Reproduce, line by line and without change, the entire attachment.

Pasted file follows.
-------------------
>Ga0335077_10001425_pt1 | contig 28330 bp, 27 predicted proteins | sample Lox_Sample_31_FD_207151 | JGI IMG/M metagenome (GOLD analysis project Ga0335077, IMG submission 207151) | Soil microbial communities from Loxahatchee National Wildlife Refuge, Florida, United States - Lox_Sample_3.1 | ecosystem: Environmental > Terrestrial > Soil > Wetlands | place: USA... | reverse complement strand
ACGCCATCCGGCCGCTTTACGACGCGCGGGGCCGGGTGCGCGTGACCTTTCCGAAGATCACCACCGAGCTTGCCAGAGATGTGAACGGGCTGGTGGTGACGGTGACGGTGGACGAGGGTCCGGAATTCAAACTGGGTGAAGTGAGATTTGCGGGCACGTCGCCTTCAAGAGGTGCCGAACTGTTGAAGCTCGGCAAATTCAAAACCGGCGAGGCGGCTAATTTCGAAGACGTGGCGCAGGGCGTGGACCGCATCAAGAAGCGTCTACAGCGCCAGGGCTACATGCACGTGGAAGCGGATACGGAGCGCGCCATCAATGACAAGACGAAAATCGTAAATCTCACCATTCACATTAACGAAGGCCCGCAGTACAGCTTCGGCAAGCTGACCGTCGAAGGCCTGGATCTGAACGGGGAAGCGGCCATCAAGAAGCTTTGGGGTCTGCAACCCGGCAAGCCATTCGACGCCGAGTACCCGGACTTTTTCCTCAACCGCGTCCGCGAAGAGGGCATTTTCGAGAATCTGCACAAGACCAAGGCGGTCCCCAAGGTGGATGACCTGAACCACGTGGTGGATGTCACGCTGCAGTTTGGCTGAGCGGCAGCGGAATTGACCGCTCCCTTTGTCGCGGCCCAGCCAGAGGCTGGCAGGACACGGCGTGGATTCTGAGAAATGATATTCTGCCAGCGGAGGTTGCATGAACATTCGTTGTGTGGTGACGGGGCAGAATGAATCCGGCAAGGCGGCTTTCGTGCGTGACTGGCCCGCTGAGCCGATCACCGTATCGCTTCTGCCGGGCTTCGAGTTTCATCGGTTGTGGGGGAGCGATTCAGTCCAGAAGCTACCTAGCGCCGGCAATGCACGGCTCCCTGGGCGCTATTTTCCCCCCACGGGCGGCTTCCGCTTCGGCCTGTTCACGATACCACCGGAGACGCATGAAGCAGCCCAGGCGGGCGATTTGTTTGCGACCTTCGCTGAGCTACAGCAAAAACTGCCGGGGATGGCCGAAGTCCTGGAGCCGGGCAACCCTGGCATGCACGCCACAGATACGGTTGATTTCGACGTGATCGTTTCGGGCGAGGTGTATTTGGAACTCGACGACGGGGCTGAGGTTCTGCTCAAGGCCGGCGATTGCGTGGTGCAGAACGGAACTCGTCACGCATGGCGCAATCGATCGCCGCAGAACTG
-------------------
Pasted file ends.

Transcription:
>Ga0335077_10001425_pt1 | contig 28330 bp, 27 predicted proteins | sample Lox_Sample_31_FD_207151 | JGI IMG/M metagenome (GOLD analysis project Ga0335077, IMG submission 207151) | Soil microbial communities from Loxahatchee National Wildlife Refuge, Florida, United States - Lox_Sample_3.1 | ecosystem: Environmental > Terrestrial > Soil > Wetlands | place: USA... | reverse complement strand
ACGCCATCCGGCCGCTTTACGACGCGCGGGGCCGGGTGCGCGTGACCTTTCCGAAGATCACCACCGAGCTTGCCAGAGATGTGAACGGGCTGGTGGTGACGGTGACGGTGGACGAGGGTCCGGAATTCAAACTGGGTGAAGTGAGATTTGCGGGCACGTCGCCTTCAAGAGGTGCCGAACTGTTGAAGCTCGGCAAATTCAAAACCGGCGAGGCGGCTAATTTCGAAGACGTGGCGCAGGGCGTGGACCGCATCAAGAAGCGTCTACAGCGCCAGGGCTACATGCACGTGGAAGCGGATACGGAGCGCGCCATCAATGACAAGACGAAAATCGTAAATCTCACCATTCACATTAACGAAGGCCCGCAGTACAGCTTCGGCAAGCTGACCGTCGAAGGCCTGGATCTGAACGGGGAAGCGGCCATCAAGAAGCTTTGGGGTCTGCAACCCGGCAAGCCATTCGACGCCGAGTACCCGGACTTTTTCCTCAACCGCGTCCGCGAAGAGGGCATTTTCGAGAATCTGCACAAGACCAAGGCGGTCCCCAAGGTGGATGACCTGAACCACGTGGTGGATGTCACGCTGCAGTTTGGCTGAGCGGCAGCGGAATTGACCGCTCCCTTTGTCGCGGCCCAGCCAGAGGCTGGCAGGACACGGCGTGGATTCTGAGAAATGATATTCTGCCAGCGGAGGTTGCATGAACATTCGTTGTGTGGTGACGGGGCAGAATGAATCCGGCAAGGCGGCTTTCGTGCGTGACTGGCCCGCTGAGCCGATCACCGTATCGCTTCTGCCGGGCTTCGAGTTTCATCGGTTGTGGGGGAGCGATTCAGTCCAGAAGCTACCTAGCGCCGGCAATGCACGGCTCCCTGGGCGCTATTTTCCCCCCACGGGCGGCTTCCGCTTCGGCCTGTTCACGATACCACCGGAGACGCATGAAGCAGCCCAGGCGGGCGATTTGTTTGCGACCTTCGCTGAGCTACAGCAAAAACTGCCGGGGATGGCCGAAGTCCTGGAGCCGGGCAACCCTGGCATGCACGCCACAGATACGGTTGATTTCGACGTGATCGTTTCGGGCGAGGTGTATTTGGAACTCGACGACGGGGCTGAGGTTCTGCTCAAGGCCGGCGATTGCGTGGTGCAGAACGGAACTCGTCACGCATGGCGCAATCGATCGCCGCAGAACTG